Five unique, occasionally weird things that you can do around Beirut and nowhere else.
GIVEN THAT the State Department currently advises against traveling to Lebanon, it isn't at the top of most people's must-visit list. Yet brave souls will still be tempted by the country's Mediterranean coast, snow-capped mountains and tahini-drizzled cuisine. Should you find yourself flying into Beirut, try these unexpected activities, all of which are within a two-hour drive of the city.
-Lucy Knight1. Cycle through ancient wine country :Thanks to their warm climate and fertile terrain, both the coastal area of Batroun and the inland Bekaa Valley are home to many of Lebanon's most famous vineyards. TourTwist offers a bespoke tour of up to eight wineries in either region. If you go to Batroun, make sure to check out Ixsir and Adyar wineries. The Bekaa region features a handful of superb vineyards and Domaine de Taanayel, where you'll find bike paths and rental bikes. Break up the day with a quick lunch-or a two-hour tasting meal where you sample up to 40 dishes.Tours from $50 per person.
2. Sit down at a Beirut couple's table for a home-cooked meal
Sylvia Khoury and Charles Ghorayeb welcome visitors into their Beirut apartment for an evening of Lebanese food, wine and conversation. The couple, who formerly offered tailor-made tours of Lebanon to tourists, now focus on their home-kitchen venture. They serve dishes such as malfouf (stuffed cabbage leaves), shankleesh (ripened cheese) and makanek (little sausages). The food relies on seasonal staples that are grown in the couple's garden in Damour, just outside the city. $20 per person, $30 with wine.
3. Study Middle Eastern politics in a Bond-style mountaintop lair :
Even if you are only dimly interested in contemporary Middle Eastern politics, you'll find the Mleeta Resistance Tourist Landmark fascinating. Set in southern Lebanon, on the site of a former Hezbollah stronghold, the structure that is commonly referred to as "The Hezbollah Museum" resembles the mountaintop lair of a classic James Bond villain (think: angular gray buildings, guns and greenery). The museum displays haunting combat artifacts, along with monuments involving tanks, styled like a modern art installation. Museum staffers welcome anyone wanting to learn about what they call the "Islamic resistance." Your guide might say, "Everyone's opinion does count, but you came here to know the truth." $2 per adult.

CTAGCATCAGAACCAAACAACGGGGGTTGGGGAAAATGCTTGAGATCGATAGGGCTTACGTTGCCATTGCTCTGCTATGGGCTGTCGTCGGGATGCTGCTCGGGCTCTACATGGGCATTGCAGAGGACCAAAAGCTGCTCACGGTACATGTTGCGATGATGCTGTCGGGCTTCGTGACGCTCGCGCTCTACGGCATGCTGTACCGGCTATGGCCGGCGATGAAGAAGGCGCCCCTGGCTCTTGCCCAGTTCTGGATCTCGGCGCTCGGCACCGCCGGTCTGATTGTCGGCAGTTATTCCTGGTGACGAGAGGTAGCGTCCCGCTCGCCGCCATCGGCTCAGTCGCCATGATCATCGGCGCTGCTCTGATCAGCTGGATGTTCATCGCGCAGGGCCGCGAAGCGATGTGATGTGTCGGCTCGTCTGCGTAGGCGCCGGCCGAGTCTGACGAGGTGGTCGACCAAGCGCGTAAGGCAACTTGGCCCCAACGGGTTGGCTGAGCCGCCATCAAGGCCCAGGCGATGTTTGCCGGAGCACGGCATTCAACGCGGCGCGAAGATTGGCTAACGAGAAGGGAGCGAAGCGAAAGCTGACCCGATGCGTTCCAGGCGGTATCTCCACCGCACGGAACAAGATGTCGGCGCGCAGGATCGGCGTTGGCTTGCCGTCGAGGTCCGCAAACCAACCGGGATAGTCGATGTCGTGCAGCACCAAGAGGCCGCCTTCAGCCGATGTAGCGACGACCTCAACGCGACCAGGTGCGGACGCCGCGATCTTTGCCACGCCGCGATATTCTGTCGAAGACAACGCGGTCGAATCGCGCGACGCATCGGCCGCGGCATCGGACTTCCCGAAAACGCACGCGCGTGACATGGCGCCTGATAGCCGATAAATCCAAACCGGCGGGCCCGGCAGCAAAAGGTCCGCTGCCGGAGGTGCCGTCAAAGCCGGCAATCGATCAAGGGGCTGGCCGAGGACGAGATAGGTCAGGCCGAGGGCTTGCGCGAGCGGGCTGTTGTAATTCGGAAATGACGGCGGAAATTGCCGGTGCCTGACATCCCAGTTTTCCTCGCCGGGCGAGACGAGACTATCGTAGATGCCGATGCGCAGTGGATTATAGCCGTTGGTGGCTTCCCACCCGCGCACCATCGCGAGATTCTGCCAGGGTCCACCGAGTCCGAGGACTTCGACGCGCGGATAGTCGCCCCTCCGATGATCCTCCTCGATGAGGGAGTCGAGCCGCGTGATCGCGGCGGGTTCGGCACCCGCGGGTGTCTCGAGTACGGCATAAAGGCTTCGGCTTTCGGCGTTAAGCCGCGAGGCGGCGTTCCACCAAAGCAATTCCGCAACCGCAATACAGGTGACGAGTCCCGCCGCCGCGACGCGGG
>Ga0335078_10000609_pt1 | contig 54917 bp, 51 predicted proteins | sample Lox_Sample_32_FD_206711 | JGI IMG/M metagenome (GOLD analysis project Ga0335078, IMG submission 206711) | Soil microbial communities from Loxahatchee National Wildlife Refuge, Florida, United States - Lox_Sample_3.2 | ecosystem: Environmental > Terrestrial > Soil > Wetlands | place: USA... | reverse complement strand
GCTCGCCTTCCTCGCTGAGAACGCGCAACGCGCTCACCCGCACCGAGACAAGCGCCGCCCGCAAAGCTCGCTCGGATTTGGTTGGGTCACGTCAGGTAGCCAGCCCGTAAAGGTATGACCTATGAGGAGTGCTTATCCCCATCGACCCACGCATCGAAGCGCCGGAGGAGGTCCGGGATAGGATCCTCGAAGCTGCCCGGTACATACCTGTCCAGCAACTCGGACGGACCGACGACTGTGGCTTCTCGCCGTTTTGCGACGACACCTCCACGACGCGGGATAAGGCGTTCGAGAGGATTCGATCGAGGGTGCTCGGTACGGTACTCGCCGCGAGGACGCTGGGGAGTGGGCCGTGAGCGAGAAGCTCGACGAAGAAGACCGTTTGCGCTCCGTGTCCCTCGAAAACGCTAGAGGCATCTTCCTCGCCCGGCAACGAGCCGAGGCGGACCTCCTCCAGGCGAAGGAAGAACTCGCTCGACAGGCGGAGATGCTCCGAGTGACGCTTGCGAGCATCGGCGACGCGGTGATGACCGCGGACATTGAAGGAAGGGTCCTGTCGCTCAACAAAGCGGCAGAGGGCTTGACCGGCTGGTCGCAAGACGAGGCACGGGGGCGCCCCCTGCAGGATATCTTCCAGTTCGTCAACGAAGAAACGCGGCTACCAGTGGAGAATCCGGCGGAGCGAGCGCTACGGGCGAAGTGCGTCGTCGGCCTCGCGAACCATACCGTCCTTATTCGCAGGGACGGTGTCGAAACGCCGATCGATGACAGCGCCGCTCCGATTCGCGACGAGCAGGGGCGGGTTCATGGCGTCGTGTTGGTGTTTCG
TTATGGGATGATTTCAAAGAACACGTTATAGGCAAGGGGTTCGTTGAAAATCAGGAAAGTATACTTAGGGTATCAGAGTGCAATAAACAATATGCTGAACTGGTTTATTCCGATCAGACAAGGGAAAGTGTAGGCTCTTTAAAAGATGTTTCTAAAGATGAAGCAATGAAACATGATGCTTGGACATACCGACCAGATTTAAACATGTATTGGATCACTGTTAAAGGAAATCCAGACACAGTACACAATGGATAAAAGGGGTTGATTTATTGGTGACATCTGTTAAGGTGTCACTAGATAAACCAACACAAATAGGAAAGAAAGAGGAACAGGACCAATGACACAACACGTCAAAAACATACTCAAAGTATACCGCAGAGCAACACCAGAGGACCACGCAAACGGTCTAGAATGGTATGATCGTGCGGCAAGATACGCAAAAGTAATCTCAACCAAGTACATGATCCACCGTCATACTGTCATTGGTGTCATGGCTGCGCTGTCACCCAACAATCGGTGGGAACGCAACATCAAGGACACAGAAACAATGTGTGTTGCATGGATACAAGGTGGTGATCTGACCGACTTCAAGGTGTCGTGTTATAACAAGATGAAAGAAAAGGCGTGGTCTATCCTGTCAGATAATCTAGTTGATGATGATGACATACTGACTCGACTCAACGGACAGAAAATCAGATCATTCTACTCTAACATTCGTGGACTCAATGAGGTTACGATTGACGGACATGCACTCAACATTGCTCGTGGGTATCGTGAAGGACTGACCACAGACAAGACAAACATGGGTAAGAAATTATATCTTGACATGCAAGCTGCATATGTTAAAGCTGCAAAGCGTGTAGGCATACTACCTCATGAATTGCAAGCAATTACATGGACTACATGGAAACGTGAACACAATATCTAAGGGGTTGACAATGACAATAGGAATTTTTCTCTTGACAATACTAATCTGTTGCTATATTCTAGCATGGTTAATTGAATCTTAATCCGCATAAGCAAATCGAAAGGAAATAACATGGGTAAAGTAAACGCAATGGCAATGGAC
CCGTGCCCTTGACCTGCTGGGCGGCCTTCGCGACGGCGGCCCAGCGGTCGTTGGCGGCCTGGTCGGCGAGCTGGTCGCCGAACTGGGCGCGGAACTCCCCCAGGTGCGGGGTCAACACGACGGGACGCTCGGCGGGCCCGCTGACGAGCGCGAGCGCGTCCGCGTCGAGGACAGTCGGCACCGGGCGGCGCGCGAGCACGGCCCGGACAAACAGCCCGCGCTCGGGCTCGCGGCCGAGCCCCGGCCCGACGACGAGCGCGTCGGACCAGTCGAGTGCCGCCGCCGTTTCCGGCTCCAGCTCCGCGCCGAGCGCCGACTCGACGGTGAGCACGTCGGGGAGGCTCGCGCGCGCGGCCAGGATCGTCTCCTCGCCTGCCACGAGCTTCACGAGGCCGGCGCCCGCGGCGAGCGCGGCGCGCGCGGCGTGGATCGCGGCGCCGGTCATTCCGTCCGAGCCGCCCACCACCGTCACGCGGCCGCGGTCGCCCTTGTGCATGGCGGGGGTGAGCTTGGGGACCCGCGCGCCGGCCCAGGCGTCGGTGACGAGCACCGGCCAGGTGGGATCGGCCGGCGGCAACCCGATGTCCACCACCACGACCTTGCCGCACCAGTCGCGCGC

4. See the castle that heartbreak built :
Back in the '40s, a girl spurned a 14-year-old boy named Moussa Maamari because he didn't have enough money. Mr. Maamari went on to build a castle, determined to prove the girl wrong. The thoroughly impressive structure was modeled on the Crac des Chevaliers, a Crusader castle in Syria, and took 35 years to complete. Moussa Castle serves not only as a family home but as a museum of Lebanese culture, in which you'll find 18,000 pieces of weaponry, as well as a sculptural depiction of Mr. Maamari being beaten by a teacher in a classroom full of children. $10 per adult, $3 per child.
5. Snowshoe along secluded tracks flanked by majestic cedars :
A day of snowshoeing offers a taste of the Lebanese wilderness, without the hustle and bustle of the popular ski slopes in Laqlouq and Mzaar. Mountain guide Gilbert Moukheiber, managing director of adventure group 33 North, knows all about the secluded tracks of northern Lebanon. While he says that out-of-towners should spend a week in the region, a day trip is enough to behold the area's beauty and to enjoy the cheese-and-wine picnic that Mr. Moukheiber provides after the trek. $65 for a single-day trip.